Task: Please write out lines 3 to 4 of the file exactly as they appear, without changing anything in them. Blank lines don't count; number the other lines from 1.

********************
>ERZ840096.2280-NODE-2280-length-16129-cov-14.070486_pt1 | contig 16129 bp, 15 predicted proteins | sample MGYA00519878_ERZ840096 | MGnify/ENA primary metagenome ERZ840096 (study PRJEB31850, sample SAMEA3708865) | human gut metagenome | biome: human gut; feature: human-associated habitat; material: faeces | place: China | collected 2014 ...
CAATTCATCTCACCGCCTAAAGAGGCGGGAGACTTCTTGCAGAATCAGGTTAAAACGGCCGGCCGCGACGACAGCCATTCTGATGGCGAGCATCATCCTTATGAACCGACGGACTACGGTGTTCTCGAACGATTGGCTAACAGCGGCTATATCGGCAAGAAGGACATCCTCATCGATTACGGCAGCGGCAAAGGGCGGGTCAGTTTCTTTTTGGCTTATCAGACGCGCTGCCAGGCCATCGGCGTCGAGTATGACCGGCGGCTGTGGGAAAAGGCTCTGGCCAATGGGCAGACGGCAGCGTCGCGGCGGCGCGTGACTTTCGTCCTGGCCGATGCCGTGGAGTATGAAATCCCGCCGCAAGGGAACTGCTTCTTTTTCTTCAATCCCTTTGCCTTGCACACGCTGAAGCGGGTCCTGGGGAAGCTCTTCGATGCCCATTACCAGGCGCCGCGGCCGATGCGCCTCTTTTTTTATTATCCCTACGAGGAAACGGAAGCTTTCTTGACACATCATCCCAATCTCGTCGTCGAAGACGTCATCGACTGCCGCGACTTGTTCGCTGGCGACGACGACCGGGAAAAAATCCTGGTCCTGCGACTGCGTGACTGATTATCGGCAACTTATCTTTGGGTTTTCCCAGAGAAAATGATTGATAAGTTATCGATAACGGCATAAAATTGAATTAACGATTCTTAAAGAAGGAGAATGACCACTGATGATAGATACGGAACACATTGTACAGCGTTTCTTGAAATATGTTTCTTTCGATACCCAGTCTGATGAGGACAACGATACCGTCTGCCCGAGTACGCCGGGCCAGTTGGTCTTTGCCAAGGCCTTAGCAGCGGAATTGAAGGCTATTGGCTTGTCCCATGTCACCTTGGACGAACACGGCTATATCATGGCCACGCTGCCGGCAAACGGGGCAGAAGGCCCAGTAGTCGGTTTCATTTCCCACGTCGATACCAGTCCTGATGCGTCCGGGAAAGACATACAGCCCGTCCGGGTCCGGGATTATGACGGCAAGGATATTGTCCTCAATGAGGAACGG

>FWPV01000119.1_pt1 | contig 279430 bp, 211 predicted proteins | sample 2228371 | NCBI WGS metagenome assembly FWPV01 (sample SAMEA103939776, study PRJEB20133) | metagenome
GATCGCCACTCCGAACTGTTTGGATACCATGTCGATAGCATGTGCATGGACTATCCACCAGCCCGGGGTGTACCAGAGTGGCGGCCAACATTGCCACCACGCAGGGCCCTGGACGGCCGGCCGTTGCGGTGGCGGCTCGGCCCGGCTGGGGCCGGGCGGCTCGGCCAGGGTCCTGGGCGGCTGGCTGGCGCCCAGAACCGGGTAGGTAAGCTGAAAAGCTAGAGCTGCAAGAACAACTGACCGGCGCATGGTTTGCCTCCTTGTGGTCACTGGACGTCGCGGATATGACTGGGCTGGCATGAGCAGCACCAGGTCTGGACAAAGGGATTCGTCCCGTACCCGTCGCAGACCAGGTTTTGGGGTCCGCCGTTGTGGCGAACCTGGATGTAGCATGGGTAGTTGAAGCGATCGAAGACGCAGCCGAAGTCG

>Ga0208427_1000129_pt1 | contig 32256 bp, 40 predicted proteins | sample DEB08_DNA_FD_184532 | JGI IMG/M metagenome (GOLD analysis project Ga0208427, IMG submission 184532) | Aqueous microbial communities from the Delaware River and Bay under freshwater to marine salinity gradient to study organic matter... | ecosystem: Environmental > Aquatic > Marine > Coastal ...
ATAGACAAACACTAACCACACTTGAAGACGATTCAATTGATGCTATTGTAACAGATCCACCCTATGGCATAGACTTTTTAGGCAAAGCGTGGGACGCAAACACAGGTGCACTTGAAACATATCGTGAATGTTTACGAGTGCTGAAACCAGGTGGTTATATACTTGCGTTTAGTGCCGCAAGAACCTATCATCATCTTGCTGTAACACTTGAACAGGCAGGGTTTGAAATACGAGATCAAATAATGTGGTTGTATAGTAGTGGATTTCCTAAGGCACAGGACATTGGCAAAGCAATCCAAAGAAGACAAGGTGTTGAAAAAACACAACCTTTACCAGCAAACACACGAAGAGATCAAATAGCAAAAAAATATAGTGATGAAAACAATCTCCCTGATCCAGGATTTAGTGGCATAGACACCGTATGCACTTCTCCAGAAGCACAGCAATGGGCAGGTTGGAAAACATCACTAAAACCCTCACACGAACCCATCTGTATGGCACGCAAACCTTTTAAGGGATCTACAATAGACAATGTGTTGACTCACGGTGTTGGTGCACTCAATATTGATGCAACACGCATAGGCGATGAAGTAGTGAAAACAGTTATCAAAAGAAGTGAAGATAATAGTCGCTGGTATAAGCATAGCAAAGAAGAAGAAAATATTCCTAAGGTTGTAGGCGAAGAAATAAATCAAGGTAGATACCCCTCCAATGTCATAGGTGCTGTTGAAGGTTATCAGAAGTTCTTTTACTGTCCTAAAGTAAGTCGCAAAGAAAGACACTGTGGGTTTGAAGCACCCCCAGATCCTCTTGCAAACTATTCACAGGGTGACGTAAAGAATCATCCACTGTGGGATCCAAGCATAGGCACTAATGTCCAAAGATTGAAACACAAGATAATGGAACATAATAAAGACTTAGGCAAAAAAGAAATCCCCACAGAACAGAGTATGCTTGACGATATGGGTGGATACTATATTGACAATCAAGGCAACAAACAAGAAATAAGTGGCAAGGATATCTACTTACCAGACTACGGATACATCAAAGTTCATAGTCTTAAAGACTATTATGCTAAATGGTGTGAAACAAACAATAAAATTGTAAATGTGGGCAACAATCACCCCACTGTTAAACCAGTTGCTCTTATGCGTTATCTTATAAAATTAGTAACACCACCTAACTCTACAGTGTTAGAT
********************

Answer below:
>FWPV01000119.1_pt1 | contig 279430 bp, 211 predicted proteins | sample 2228371 | NCBI WGS metagenome assembly FWPV01 (sample SAMEA103939776, study PRJEB20133) | metagenome
GATCGCCACTCCGAACTGTTTGGATACCATGTCGATAGCATGTGCATGGACTATCCACCAGCCCGGGGTGTACCAGAGTGGCGGCCAACATTGCCACCACGCAGGGCCCTGGACGGCCGGCCGTTGCGGTGGCGGCTCGGCCCGGCTGGGGCCGGGCGGCTCGGCCAGGGTCCTGGGCGGCTGGCTGGCGCCCAGAACCGGGTAGGTAAGCTGAAAAGCTAGAGCTGCAAGAACAACTGACCGGCGCATGGTTTGCCTCCTTGTGGTCACTGGACGTCGCGGATATGACTGGGCTGGCATGAGCAGCACCAGGTCTGGACAAAGGGATTCGTCCCGTACCCGTCGCAGACCAGGTTTTGGGGTCCGCCGTTGTGGCGAACCTGGATGTAGCATGGGTAGTTGAAGCGATCGAAGACGCAGCCGAAGTCG